Best South Asian books of the decade

Best South Asian books of the decade

The titles you want in your travel tote, recommended for their inspiration and insight into contemporary India, Pakistan, Sri Lanka and the region
South Asian books
This collection of ten South Asian titles gets you deep into the psyche of some of the world's most complex cultures and their contemporary chroniclers.

Culturally curious readers have devoured bestseller books like "Maximum City", "Shantaram" and "White Tiger" till the pages curled from prolonged exposure to beach sun. What's next? Hirsh Sawhney, editor of "Delhi Noir" an anthology of brand-new fiction, takes us deeper into the region picking ten riveting reads to come out of South Asia in the last ten years.

1. "Anil's Ghost" by Michael Ondaatje (2000)

Hirsh Sawhney says: Replete with the haunting prose and emotive characters that define Ondaajte's work, this book delves into the civil conflict that has afflicted Sri Lanka since the early 1980s.

2. "Moth Smoke" by Mohsin Hamid (2000)

Sawhney says: This debut novel, set in Lahore, is not only socially and politically provocative, it's also nicely gritty and has a very memorable rooftop sex scene.

3. "Picador Book of Modern Indian Literature" edited by Amit Chaudhuri (2001)

Sawhney says: A comprehensive, mind-expanding collection of writing that turned me on to some canonical Bengali, Urdu, Malayalam and Tamil works.

4. "River of Fire" by Quarratulain Hyder (2003)

Sawhney says: The ultimate Indian epic, this legendary, subversive novel spans thousands of years of subcontinental history. Hyder passed away in 2007.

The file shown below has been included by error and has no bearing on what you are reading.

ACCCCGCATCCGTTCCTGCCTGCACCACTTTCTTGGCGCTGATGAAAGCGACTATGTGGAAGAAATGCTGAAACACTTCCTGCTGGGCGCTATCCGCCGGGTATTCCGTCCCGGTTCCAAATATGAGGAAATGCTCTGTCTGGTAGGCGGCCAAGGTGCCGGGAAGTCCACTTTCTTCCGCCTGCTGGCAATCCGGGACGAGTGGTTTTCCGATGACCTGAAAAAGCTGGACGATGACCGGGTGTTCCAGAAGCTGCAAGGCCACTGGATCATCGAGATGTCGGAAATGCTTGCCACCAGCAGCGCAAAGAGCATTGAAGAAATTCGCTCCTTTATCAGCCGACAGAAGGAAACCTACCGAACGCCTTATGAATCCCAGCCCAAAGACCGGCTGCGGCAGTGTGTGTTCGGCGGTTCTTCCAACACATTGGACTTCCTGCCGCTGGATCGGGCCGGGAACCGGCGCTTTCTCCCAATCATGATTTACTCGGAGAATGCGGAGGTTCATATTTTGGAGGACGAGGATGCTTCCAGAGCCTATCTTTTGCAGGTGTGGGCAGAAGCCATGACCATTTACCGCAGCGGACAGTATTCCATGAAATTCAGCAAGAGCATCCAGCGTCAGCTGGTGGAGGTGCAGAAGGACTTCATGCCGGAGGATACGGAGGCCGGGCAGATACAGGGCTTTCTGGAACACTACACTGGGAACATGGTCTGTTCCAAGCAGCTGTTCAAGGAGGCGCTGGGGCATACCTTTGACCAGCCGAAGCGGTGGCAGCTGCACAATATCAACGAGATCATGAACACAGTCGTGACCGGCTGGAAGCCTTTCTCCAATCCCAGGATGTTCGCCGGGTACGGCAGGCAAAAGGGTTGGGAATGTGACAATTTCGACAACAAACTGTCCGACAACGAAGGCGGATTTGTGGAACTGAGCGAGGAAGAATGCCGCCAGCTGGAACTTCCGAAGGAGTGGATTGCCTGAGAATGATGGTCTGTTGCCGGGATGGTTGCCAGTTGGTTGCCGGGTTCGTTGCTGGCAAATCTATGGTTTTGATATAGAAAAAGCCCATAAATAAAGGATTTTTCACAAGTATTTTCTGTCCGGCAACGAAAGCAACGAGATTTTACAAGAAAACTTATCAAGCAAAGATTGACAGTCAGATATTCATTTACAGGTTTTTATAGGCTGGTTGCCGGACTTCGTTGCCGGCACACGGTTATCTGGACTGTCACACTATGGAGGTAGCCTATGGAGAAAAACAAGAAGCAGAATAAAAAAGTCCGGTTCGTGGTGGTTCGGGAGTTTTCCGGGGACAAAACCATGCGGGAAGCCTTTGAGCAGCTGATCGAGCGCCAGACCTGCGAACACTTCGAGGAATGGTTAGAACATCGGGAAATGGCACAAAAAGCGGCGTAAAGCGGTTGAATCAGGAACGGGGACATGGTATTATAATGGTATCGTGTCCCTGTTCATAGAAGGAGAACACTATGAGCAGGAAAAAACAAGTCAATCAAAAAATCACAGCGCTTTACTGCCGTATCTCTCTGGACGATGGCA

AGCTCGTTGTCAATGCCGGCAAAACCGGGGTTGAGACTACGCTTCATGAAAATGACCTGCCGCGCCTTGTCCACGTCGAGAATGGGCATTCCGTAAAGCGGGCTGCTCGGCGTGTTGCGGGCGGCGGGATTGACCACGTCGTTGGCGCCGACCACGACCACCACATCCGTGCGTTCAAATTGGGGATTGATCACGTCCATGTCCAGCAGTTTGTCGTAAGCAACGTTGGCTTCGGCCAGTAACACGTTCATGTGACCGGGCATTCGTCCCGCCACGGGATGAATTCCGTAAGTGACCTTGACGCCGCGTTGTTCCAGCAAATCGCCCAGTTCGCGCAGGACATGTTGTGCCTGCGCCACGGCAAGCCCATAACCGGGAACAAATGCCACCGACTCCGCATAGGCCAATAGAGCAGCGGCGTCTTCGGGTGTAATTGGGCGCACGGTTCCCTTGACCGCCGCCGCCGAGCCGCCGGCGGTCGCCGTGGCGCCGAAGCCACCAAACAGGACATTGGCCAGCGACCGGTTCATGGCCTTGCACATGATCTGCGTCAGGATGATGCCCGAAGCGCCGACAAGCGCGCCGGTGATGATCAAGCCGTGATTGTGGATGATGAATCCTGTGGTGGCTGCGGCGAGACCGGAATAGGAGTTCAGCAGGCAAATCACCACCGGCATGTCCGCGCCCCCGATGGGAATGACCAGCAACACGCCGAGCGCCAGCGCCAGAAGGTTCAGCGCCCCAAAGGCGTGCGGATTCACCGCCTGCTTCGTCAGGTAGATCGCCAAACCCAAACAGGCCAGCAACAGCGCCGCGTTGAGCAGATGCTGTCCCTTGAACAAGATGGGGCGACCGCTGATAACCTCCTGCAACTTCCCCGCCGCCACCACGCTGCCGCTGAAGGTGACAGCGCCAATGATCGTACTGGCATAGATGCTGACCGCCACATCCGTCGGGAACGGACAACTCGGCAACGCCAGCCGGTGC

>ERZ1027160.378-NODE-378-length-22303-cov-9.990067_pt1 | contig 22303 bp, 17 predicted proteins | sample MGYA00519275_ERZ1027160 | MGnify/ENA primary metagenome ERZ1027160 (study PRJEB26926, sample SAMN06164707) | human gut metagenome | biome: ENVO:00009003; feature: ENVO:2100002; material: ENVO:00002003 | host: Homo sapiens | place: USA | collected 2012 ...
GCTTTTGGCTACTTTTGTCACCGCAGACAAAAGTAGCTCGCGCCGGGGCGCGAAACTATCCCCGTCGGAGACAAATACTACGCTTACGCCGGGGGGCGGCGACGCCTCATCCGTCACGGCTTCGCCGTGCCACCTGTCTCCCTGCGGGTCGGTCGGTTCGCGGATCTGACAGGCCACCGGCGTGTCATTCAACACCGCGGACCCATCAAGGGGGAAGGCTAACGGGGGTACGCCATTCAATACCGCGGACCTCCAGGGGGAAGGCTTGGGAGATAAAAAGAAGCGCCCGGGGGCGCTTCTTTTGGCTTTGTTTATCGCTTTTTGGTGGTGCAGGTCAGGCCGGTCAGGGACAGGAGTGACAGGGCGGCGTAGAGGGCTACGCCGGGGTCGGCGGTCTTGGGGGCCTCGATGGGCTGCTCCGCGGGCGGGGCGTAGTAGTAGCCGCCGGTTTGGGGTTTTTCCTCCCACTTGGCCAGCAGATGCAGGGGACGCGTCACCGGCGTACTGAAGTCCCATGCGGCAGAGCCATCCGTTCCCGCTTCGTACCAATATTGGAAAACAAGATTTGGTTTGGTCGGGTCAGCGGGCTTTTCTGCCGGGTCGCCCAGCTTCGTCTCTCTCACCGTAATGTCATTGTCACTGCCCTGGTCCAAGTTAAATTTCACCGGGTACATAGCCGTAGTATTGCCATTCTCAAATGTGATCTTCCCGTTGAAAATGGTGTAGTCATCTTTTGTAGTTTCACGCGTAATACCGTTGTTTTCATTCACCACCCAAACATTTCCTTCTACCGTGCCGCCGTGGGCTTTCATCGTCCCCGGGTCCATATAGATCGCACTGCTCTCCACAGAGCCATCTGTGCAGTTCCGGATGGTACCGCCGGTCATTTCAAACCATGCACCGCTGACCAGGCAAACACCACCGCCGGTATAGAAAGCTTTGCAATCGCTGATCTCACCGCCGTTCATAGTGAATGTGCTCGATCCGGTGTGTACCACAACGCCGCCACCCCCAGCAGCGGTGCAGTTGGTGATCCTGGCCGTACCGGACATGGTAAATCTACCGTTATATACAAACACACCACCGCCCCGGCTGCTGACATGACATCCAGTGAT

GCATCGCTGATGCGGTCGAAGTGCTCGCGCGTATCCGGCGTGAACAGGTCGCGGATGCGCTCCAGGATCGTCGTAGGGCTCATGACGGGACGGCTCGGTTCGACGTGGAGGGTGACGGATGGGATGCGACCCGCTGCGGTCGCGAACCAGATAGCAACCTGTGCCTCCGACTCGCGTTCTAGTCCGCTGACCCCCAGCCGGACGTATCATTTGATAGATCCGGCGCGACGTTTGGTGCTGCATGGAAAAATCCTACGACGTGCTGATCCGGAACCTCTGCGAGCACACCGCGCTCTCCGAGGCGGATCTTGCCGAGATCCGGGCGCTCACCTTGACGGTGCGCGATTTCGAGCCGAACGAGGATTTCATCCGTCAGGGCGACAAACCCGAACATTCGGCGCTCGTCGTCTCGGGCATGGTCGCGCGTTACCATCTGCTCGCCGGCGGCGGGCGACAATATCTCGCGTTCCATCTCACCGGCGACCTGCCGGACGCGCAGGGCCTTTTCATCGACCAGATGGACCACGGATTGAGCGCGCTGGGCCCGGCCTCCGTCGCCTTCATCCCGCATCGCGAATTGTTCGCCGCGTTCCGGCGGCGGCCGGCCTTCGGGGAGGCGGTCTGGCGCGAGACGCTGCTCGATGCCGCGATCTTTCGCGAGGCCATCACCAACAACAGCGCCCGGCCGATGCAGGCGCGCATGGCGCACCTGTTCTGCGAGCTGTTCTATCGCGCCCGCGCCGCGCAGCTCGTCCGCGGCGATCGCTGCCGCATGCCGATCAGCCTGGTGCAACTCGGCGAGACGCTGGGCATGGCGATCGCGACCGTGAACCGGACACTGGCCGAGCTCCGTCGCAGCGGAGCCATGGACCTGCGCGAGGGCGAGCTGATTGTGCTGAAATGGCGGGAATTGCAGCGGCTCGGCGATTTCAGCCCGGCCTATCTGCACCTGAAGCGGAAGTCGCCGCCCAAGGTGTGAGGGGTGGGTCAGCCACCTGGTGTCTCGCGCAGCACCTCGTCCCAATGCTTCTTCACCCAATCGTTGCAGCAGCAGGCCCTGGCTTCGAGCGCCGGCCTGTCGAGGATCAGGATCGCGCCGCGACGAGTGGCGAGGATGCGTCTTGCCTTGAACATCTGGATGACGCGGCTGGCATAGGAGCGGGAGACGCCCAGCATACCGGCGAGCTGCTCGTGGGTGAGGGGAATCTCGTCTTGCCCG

5. "The Hungry Tide" by Amitav Ghosh (2004)

Sawhney says: In his sixth novel, Ghosh takes readers to the Sunderbans, the swampy island hinterland that sits on the border of Bangladesh and the India. The author not only artfully evokes the magic and complexity of this hidden corner of the world, he also forces readers to rethink their basic assumptions about history, identity , development and love.

6. "Ghost Wars" by Steve Coll (2004)

Sawhney says: This mammoth book sheds a lot of light on Pakistan (and the country's murky relationship with the US) and is essential reading for anybody who's interested in war and peace in the contemporary world.

7. "Patna Roughtcut" by Siddharth Chowdhury (2005)

Sawhney says: Siddharth Chowdhury is simply one of the best young Indian writers today. These linked stories set in Bihar and Delhi remind me of good be-bop -- they are intelligent but gritty; voluble but controlled.

8. "Temptations of the West" by Pankaj Mishra (2006)

Sawhney says: This is a collection of Mishra's invaluable reportage from Pakistan, Afghanistan, Nepal, Tibet and India. It contains his now-famous "Edmund Wilson in Benares" essay, which marked the beginning of a new era in Indian English-language letters.

9. "A Life Less Ordinary" by Baby Halder (2006)

Sawhney says: This poignant autobiography reveals the life of an Indian woman who spent most of her life working as a domestic servant and details her struggles in a society plagued by economic and gender inequity.

10. "In Other Rooms, Other Wonder" by Daniyal Mueenuddin (2009)

Sawhney says: This interlinked collection of short stories has made it to a lot of lists and has been nominated for a number of prizes, and and it deserves all this attention. Mueenuddin's deft tales evoke an enlightening portrait of Pakistan and depict the longing, cruelty and contradictions that define life in any society.

Hirsh Sawhney is the editor of "Delhi Noir", an anthology of brand new fiction, published by Harper India and Akashic Books. He also writes about books for publications like the Times Literary Supplement, The Guardian and Time Out New York and is an Associate Editor at London's Wasafiri Magazine dealing with contemporary international literature.